Madonna, who's given dozens of stunning performances at arenas around the globe, is really nervous about her upcoming gig in Indianapolis - in the Super Bowl halftime show.
Appearing on "The Tonight Show" earlier this week, she called the Super Bowl "the holy of holies" and told Jay Leno that the Feb. 5 performance would be "the most nerve-wracking thing I've ever done." One of her concerns: there's no way to do a sound check before going onstage.
But that's only a tiny part of it. Madonna, 53, is following some legendary entertainers to the Super Bowl stage. Among them: Michael Jackson, the Rolling Stones and Prince. (The most memorable performance, arguably, was given by U2 in early 2002 following the 9/11 attacks.)
One of the most self-aware stars ever, Madonna knows what she has to do: "put on the greatest show that's ever been put on before, so that's no pressure."
Whether that will happen is anyone's guess, but one thing's for sure: If she falls short of her goal, it won't be for lack of trying. Because making extraordinary efforts is what Madonna does. She's put a colossal amount of work into her career, and the reward is her status as a cultural icon.
So it's no surprise that as she nears her mid-fifties, she's still pushing herself in both music and movies. "Gimme All Your Luvin," the first single from her new album "MDNA," will be released Feb. 2, three days before the Super Bowl, and it's one of the songs she'll be performing at halftime. She's just directed "W.E.," and while a drama about the woman who led King Edward VIII to abdicate isn't likely to be a huge hit, Madonna found directing a creative, if emotional, adventure. At the U.S. premiere, she told the audience the film was dedicated to her late mother-and then broke down in tears.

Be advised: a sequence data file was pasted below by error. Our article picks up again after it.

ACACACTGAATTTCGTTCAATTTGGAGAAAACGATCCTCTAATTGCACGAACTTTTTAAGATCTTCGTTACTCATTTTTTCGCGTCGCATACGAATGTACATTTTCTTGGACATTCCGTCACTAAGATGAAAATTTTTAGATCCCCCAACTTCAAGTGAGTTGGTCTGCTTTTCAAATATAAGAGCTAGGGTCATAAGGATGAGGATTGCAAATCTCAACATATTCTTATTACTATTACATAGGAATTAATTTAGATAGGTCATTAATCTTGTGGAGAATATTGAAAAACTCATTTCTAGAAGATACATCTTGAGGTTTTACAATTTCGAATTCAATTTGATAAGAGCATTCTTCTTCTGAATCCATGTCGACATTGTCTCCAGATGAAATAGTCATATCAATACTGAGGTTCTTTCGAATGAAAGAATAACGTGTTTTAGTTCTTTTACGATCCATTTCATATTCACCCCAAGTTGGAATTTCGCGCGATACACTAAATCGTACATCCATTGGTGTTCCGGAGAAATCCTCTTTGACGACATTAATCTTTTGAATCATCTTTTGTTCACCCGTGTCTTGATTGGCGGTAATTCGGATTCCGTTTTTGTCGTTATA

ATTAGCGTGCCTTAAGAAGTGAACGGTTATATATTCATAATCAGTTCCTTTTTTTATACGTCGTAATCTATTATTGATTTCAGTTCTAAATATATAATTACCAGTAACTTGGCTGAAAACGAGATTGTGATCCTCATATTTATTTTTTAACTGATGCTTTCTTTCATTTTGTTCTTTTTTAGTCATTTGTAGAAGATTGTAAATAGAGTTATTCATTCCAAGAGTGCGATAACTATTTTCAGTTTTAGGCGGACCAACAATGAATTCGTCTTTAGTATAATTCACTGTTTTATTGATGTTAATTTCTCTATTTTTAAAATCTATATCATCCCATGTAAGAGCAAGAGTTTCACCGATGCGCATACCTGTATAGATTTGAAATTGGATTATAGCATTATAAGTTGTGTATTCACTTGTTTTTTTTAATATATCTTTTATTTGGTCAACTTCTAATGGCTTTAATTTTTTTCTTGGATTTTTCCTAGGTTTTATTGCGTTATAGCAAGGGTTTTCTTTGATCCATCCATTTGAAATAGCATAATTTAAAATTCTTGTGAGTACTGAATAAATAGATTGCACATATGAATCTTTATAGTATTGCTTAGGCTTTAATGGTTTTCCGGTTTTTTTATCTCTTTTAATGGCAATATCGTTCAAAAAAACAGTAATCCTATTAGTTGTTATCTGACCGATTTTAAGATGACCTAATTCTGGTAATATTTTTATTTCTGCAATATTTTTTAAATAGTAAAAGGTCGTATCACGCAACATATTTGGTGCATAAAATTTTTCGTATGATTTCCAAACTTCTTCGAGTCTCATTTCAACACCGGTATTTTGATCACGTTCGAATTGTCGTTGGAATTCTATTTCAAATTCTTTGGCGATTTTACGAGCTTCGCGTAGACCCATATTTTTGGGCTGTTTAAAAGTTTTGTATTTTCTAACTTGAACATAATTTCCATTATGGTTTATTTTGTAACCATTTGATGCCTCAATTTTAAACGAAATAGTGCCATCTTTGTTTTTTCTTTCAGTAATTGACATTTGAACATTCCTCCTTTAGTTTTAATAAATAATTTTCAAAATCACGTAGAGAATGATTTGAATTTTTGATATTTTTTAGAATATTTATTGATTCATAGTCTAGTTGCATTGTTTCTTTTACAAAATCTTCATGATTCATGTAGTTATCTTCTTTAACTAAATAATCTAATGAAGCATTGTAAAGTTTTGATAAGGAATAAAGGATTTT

For Madonna, that's almost unprecedented. Columnist Liz Smith said that, in covering Madonna for almost thirty years, she'd seen the star break down only once before: when she was criticized on "Oprah" for adopting her son, David, from Malawi.
That kind of vulnerability is surprising from a woman who arrived in New York City in 1977 with just $35 and worked relentlessly toward her goal for five years before getting a recording contract in 1982. Her self-confidence has been limitless -- "I always thought I should be treated like a star," she once said --and so is the effort she's put into her career. "I don't want easy," she's said. "Easy doesn't make you grow. Easy doesn't make you think."
Along the way, Madonna's won millions of fans-and a fair amount of mockery. Internet posters snarked at the English accent she seemed to develop during her marriage to British film director Guy Ritchie. And Ritchie himself, who apparently didn't appreciate his wife's super-toned body, reportedly said that making love to Madonna "was like cuddling a piece of gristle." (How did Madonna react? She probably says it best herself: "Power is being told you're not loved and not being destroyed by it.")
The star's big critic these days is Elton John, who was up against Madonna for Best Song earlier this year at the Golden Globes. When asked by red-carpet interviewer Carson Daly whether Madonna would win, John said "She hasn't got a f***in' chance." When Daly told that to the star, she said, smiling, "May the best man win."
Guess what? She won.
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